Expert: Doubling Income Taxes Won’t Even Cover Medicare for All Costs

Charles Blahous, a senior research strategist at George Mason University's Mercatus Center, on Tuesday said, "Doubling all currently projected federal individual and corporate income tax would be insufficient to finance" Medicare for All.

Blahous spoke before the House Rules Committee about "Medicare for All," the health care plan proposed by Sen. Bernie Sanders (I., Vt.) and supported by several 2020 Democratic candidates. Blahous estimated the cost is between $32.6 trillion and $38.8 trillion.

"Medicare for All would add somewhere between $32.6 trillion and $38.8 trillion in new federal budget costs over the first ten years. The $32.6 trillion estimate is a lower bound estimate. It essentially assumes every cost containment provision in the bill saves as much as possible," Blahous said. "If instead things play out more consistently with historical trends, the new federal cost would be closer to $38.8 trillion."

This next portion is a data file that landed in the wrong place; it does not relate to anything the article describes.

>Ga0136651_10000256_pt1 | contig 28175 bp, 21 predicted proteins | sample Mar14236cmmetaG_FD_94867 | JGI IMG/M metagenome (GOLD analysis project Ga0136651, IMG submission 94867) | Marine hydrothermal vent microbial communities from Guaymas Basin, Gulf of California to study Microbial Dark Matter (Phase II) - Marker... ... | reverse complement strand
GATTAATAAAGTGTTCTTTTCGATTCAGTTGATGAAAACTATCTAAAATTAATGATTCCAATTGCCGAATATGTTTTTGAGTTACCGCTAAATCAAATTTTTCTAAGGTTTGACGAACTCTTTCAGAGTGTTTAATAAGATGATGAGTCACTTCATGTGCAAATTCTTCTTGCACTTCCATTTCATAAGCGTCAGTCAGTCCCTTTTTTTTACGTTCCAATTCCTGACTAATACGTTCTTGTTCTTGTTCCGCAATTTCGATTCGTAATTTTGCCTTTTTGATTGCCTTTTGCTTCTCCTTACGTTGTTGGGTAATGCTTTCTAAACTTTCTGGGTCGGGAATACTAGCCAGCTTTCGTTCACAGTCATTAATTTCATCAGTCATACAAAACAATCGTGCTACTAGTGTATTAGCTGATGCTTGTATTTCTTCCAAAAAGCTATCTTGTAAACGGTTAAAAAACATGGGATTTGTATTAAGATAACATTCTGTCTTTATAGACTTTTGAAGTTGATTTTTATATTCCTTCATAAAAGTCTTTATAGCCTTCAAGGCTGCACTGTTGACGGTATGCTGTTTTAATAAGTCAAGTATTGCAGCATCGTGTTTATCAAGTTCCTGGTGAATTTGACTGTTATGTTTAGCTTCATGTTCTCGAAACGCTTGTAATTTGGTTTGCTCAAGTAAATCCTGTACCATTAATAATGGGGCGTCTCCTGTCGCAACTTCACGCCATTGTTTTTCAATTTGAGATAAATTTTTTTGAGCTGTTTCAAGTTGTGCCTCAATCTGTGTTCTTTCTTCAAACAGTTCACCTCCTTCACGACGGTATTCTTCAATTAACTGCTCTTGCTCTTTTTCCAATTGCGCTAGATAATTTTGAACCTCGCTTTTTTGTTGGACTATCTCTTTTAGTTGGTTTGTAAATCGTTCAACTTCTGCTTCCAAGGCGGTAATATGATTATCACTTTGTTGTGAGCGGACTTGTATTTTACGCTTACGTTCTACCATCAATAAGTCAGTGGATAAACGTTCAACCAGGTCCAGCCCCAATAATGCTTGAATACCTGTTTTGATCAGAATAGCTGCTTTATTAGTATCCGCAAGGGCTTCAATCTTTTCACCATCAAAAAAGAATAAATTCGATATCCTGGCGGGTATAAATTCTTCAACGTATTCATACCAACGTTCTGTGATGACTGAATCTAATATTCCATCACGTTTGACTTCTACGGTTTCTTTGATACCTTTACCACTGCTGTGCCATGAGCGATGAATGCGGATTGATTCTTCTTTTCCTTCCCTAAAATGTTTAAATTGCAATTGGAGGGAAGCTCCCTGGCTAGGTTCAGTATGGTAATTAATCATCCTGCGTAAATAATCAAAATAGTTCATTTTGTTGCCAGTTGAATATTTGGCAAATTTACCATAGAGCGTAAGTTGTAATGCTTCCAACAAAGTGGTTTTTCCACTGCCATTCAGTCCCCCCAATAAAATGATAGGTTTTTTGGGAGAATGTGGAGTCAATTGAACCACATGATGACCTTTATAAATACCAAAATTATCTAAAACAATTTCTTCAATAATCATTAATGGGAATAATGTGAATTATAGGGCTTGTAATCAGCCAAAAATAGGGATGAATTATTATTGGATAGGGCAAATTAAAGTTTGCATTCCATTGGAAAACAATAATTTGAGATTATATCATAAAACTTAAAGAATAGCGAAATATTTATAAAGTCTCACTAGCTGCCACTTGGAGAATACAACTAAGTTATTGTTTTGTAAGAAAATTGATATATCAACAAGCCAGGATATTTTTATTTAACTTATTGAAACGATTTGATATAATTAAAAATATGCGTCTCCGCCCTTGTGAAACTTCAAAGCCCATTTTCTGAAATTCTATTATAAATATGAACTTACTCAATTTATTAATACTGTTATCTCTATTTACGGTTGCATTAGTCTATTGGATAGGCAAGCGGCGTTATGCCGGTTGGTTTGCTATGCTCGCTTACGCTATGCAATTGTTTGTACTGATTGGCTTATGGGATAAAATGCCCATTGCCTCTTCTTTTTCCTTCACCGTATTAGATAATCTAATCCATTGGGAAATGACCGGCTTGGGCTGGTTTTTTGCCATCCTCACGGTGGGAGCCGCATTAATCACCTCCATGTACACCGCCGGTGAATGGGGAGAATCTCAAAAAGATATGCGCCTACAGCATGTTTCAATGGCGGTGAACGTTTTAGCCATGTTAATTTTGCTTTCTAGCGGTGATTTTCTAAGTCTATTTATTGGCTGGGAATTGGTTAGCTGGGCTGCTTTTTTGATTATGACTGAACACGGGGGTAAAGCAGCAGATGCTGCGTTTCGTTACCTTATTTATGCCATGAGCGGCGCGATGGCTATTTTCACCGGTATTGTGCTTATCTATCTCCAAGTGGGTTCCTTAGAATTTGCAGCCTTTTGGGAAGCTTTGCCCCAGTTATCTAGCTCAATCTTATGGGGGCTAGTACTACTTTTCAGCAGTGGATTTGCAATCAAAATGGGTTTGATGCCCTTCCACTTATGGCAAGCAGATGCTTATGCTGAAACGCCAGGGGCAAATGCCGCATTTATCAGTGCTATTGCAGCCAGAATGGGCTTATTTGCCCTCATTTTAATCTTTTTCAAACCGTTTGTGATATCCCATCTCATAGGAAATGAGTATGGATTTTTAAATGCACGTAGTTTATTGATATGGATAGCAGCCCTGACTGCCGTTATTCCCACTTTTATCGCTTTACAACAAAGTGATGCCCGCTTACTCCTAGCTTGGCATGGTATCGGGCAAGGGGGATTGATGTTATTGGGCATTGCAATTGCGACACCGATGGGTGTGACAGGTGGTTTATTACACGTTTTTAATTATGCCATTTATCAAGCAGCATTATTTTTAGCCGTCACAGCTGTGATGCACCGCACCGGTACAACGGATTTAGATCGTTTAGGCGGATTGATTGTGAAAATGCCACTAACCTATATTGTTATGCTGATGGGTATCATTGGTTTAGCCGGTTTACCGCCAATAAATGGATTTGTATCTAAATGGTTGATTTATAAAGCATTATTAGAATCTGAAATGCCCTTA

"Now obviously such enormous numbers are very difficult to grasp," he added. "We’re talking about 11 to 13 percent of our GDP in 2022, rising to 13 to 15 percent of GDP in 2031 being added to the federal ledger."

Blahous then went on to say the United States doesn't have "historical experience with permanent government expansions of this size."

"So, to provide a sense of the magnitudes, the study notes that doubling all currently projected federal individual and corporate income taxes would be insufficient to finance even the lower bound estimate of $32.6 trillion," he said. "Now, to be clear, these would not be the total costs of Medicare for All. These would the federal government's net new cost above and beyond currently projected federal health obligations."

"Total federal spending on Medicare for All over the first ten years would be somewhere between $54.6 trillion and $60.7 trillion," Blahous added.